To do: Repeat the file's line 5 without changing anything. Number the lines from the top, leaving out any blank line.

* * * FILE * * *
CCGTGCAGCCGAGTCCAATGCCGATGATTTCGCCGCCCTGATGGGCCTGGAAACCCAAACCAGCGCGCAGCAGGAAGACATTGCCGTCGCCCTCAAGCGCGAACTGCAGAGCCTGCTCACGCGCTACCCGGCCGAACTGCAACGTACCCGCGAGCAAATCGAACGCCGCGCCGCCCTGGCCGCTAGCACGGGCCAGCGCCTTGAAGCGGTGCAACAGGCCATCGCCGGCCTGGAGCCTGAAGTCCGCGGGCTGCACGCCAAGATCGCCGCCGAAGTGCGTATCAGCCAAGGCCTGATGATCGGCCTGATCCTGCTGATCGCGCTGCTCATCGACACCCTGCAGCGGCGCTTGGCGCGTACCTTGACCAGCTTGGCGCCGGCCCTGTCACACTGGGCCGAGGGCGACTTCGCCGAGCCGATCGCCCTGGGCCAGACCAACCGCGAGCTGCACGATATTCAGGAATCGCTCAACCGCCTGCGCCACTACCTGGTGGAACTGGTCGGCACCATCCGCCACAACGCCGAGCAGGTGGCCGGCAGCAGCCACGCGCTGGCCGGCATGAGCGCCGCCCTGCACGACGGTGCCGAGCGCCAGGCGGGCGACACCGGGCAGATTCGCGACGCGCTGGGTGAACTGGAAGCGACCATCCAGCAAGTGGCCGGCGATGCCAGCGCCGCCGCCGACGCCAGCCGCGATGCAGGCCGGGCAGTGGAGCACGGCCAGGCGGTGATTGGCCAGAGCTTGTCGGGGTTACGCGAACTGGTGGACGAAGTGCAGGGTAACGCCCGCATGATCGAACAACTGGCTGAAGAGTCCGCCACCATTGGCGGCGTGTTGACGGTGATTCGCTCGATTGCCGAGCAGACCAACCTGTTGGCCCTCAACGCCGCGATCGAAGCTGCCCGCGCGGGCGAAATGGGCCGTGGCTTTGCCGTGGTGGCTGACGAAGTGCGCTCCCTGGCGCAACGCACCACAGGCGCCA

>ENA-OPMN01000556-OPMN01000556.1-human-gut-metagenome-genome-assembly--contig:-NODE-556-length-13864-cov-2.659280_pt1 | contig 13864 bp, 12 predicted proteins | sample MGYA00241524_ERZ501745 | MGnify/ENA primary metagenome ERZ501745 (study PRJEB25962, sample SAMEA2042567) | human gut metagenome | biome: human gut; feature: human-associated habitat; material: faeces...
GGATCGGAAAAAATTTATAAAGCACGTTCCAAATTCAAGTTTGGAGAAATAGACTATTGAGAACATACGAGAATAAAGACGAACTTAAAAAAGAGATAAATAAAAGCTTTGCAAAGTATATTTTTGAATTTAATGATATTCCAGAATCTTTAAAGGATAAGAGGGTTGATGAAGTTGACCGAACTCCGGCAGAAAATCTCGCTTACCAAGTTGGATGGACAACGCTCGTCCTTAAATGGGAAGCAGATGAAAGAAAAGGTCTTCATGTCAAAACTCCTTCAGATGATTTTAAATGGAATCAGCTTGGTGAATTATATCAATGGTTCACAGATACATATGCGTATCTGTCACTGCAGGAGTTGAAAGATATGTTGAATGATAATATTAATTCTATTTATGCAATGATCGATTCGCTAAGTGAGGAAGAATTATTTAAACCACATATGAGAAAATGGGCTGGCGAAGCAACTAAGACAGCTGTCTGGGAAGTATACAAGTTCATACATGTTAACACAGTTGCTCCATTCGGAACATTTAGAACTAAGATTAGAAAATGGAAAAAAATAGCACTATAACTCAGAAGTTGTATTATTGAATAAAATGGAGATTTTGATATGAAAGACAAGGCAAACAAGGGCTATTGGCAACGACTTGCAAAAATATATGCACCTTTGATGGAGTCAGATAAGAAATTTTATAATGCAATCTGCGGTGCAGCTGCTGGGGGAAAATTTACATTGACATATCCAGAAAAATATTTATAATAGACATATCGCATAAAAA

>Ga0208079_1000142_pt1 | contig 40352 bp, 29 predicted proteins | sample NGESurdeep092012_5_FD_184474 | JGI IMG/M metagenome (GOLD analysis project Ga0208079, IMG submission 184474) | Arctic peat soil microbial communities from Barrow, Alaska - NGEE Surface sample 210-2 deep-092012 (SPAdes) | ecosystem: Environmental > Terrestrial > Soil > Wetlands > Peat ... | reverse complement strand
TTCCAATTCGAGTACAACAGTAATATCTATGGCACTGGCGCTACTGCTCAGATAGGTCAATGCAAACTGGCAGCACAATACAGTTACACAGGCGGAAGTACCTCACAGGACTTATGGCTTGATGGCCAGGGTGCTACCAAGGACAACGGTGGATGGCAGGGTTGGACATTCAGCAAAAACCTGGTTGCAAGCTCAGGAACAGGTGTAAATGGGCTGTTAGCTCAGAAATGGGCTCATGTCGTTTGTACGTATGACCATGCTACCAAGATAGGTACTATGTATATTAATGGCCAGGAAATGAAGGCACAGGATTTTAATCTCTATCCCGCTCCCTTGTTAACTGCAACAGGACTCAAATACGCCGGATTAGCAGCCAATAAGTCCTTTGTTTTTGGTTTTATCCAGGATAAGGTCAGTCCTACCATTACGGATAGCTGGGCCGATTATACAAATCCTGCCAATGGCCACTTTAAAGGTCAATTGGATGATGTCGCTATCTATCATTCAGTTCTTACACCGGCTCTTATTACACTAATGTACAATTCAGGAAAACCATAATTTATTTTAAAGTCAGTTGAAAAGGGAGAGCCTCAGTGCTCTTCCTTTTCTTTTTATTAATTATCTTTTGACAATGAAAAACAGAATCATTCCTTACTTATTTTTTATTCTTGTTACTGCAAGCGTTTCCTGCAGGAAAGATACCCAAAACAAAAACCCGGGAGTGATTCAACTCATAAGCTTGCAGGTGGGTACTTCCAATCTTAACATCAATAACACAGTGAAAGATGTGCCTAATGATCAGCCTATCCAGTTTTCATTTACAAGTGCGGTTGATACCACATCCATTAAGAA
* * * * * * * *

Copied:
TTCCAATTCGAGTACAACAGTAATATCTATGGCACTGGCGCTACTGCTCAGATAGGTCAATGCAAACTGGCAGCACAATACAGTTACACAGGCGGAAGTACCTCACAGGACTTATGGCTTGATGGCCAGGGTGCTACCAAGGACAACGGTGGATGGCAGGGTTGGACATTCAGCAAAAACCTGGTTGCAAGCTCAGGAACAGGTGTAAATGGGCTGTTAGCTCAGAAATGGGCTCATGTCGTTTGTACGTATGACCATGCTACCAAGATAGGTACTATGTATATTAATGGCCAGGAAATGAAGGCACAGGATTTTAATCTCTATCCCGCTCCCTTGTTAACTGCAACAGGACTCAAATACGCCGGATTAGCAGCCAATAAGTCCTTTGTTTTTGGTTTTATCCAGGATAAGGTCAGTCCTACCATTACGGATAGCTGGGCCGATTATACAAATCCTGCCAATGGCCACTTTAAAGGTCAATTGGATGATGTCGCTATCTATCATTCAGTTCTTACACCGGCTCTTATTACACTAATGTACAATTCAGGAAAACCATAATTTATTTTAAAGTCAGTTGAAAAGGGAGAGCCTCAGTGCTCTTCCTTTTCTTTTTATTAATTATCTTTTGACAATGAAAAACAGAATCATTCCTTACTTATTTTTTATTCTTGTTACTGCAAGCGTTTCCTGCAGGAAAGATACCCAAAACAAAAACCCGGGAGTGATTCAACTCATAAGCTTGCAGGTGGGTACTTCCAATCTTAACATCAATAACACAGTGAAAGATGTGCCTAATGATCAGCCTATCCAGTTTTCATTTACAAGTGCGGTTGATACCACATCCATTAAGAA